NYC begins enforcing COVID-19 vaccine mandate for indoor businesses Monday. Here’s what you need to know.

New York City government will begin enforcing the “Key to NYC” vaccine mandate for indoor businesses on Sept. 13, 2021.
File photo/Dean Moses

The city will deploy inspectors to enforce the vaccine mandate for restaurants, bars, gyms, and other indoor venues starting Monday, Sept. 13.

Municipal workers will check on the businesses to make sure they require workers and patrons aged 12 or older to have at least their first dose of the COVID-19 vaccine.

Mayor Bill de Blasio announced the new regime last month, when the policy known as Key to NYC first went into effect on Aug. 17, giving businesses almost four weeks to prepare for the requirements.

“This is going to reach hundreds of thousands of people and convince them it’s time,” de Blasio said at the time. “We know this is going to work because New Yorkers love our arts, our culture, entertainment, restaurants — they’re part of who we are.”

The mandate covers eateries, indoor fitness, and entertainment venues like movie theaters, museums, and concert halls, and de Blasio hopes the measures will boost inoculations among younger New Yorkers, who still lag well behind older residents for vaccination rates.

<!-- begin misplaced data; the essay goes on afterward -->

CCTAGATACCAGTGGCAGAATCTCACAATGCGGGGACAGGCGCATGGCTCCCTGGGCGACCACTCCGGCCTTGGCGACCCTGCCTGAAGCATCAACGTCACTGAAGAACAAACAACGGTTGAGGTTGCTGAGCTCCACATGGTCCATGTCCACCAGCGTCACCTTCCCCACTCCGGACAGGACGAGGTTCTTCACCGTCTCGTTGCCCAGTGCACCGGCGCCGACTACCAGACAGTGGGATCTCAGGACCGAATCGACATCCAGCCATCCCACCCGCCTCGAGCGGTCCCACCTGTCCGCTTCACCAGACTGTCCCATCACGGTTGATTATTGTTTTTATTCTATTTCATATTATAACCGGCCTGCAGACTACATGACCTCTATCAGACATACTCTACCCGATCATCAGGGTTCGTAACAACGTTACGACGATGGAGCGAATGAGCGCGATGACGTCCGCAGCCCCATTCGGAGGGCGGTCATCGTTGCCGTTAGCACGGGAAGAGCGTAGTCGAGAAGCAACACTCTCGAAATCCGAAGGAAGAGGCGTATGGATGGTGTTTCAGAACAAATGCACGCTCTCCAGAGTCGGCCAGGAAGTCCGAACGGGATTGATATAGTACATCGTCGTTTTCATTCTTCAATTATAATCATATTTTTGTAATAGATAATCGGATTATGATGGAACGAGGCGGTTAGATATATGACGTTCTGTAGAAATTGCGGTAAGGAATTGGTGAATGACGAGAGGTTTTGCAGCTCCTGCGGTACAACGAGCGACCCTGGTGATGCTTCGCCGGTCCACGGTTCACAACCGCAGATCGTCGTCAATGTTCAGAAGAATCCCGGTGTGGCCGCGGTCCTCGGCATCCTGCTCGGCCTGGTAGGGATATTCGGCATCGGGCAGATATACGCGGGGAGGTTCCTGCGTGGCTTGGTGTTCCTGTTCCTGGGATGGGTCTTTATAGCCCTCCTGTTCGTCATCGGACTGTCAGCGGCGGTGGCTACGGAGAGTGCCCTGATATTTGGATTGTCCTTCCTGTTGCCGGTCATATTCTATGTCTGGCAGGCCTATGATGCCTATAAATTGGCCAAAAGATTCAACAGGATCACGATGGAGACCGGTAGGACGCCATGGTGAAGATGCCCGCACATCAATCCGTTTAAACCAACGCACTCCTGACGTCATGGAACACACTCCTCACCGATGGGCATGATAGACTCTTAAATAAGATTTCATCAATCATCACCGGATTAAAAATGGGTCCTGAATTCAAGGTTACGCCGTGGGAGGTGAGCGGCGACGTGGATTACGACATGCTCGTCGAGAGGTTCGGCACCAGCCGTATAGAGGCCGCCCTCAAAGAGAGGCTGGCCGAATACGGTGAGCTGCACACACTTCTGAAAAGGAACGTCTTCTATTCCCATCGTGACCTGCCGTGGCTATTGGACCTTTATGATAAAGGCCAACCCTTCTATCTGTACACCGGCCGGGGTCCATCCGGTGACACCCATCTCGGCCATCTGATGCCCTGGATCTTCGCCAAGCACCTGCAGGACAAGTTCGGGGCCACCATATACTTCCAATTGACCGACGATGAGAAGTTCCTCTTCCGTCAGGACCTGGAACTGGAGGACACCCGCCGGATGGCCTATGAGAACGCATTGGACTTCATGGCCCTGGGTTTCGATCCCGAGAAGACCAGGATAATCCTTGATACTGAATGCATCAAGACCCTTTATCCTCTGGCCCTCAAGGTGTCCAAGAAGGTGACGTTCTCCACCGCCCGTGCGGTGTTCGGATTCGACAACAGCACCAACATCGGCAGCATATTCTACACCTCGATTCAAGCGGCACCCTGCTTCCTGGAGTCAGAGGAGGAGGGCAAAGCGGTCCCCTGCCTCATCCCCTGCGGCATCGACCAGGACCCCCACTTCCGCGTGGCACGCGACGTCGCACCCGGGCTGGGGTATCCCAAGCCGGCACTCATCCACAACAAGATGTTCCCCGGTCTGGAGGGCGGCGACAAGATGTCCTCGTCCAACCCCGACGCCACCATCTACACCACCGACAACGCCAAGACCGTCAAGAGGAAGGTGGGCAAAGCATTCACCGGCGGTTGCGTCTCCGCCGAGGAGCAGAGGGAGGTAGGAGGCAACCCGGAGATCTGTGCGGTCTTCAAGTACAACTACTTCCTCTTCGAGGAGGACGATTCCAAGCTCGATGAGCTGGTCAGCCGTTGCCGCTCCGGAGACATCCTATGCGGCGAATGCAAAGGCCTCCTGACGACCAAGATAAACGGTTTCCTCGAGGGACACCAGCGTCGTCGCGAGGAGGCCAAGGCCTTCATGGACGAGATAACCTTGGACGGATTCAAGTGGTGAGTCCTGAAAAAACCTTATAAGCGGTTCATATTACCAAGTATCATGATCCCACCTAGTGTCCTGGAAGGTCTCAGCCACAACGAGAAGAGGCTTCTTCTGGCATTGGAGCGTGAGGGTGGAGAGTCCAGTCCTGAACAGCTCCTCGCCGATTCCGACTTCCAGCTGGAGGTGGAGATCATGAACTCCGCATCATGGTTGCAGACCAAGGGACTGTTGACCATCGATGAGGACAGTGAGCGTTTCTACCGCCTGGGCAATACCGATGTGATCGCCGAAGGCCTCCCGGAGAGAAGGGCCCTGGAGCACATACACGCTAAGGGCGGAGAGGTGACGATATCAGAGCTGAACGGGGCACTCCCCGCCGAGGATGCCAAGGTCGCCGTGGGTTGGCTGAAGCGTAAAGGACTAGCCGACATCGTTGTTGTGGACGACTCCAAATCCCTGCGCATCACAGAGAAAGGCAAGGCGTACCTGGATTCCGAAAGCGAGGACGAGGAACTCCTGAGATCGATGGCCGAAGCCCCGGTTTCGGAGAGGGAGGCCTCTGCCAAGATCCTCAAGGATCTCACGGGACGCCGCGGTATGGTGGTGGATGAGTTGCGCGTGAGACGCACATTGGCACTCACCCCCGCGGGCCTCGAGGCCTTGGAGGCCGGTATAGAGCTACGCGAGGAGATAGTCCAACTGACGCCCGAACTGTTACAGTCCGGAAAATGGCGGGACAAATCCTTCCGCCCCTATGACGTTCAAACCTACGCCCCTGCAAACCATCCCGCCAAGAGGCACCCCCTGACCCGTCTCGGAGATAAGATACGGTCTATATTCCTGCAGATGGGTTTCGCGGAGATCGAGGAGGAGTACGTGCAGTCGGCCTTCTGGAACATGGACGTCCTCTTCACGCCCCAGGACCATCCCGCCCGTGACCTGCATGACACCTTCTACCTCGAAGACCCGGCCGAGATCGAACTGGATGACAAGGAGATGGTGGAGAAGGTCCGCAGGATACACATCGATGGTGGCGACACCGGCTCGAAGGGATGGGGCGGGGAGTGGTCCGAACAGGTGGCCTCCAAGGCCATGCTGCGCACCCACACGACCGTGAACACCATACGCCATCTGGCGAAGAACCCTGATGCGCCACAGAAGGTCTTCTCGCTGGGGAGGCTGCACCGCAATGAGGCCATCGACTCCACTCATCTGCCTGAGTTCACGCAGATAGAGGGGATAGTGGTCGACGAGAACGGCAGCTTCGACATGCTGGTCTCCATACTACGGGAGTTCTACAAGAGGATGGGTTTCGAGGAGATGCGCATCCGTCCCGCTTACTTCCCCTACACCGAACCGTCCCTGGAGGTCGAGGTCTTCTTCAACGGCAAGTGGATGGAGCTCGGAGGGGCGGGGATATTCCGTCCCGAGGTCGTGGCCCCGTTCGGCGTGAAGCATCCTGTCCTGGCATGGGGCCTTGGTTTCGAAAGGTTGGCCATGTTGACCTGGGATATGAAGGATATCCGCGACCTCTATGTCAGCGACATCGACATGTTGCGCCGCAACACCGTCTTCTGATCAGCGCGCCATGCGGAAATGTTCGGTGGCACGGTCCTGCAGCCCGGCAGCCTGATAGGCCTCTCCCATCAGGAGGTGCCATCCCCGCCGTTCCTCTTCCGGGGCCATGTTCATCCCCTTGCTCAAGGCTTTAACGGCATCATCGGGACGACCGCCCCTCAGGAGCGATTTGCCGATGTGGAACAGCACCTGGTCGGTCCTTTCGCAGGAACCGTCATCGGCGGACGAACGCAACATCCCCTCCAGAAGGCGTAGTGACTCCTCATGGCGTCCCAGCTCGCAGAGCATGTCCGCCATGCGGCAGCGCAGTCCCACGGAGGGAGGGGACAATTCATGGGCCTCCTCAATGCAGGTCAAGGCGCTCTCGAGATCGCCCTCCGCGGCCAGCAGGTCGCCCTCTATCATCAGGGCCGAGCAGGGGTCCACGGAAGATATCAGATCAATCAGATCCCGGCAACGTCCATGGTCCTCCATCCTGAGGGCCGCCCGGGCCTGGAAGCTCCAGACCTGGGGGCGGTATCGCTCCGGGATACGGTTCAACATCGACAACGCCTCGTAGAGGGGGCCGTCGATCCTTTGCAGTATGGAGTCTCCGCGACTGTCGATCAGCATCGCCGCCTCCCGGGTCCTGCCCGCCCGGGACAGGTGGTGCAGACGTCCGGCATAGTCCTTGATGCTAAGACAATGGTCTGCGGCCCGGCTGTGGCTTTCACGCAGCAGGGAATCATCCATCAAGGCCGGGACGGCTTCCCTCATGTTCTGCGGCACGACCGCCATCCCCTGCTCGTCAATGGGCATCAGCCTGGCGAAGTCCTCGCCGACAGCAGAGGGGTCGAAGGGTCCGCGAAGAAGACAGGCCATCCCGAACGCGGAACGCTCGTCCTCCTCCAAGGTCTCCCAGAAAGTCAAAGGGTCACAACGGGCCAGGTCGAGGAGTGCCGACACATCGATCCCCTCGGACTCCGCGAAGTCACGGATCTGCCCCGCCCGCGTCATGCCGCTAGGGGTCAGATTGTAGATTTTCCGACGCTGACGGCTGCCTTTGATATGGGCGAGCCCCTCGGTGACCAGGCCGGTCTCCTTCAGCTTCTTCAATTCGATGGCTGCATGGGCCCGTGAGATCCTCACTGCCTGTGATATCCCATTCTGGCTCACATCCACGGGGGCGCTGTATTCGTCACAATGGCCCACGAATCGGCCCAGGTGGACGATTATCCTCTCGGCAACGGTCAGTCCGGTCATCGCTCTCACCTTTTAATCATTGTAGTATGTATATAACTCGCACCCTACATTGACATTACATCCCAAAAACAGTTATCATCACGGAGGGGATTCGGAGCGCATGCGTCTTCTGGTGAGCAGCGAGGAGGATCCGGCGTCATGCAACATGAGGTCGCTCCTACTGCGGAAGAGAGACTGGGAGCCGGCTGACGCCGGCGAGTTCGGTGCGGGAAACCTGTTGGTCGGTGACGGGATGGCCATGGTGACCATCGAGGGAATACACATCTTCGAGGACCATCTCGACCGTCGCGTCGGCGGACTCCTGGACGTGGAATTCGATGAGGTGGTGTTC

“I am absolutely certain this is going to motivate a lot of people to get vaccinated, particularly young people,” he said in August. “We know one of the biggest areas of concern is reaching younger New Yorkers.”

The businesses subject to Mayor Bill de Blasio’s vaccine mandate.Mayor’s Office

Hizzoner said New Yorkers can show proof with the paper card, the Excelsior Pass, or the NYC COVID SAFE app.

NYPD won’t be part of the enforcement, which will instead have civilian inspectors from 13 city agencies, such as FDNY, Department of Health, Buildings, Sanitation, and Transportation.

The jab patrol will focus first on helping businesses set up protocols before handing out fines, the Daily News reported.

Tickets start at $1,000 for the first and second violations, $2,000 for the third, and $5,000 for any further infractions after that.

According to the latest Health Department data, 60.5% of eligible New York City residents are fully vaccinated, and 67.3% have at least one dose, meaning 32.8% have yet to get their shots.

The city’s most recent infection rate across a seven-day average was 3.04% as of Sept. 10, and has been decreasing steadily since late last month, with a 3.65% rate on Aug. 28.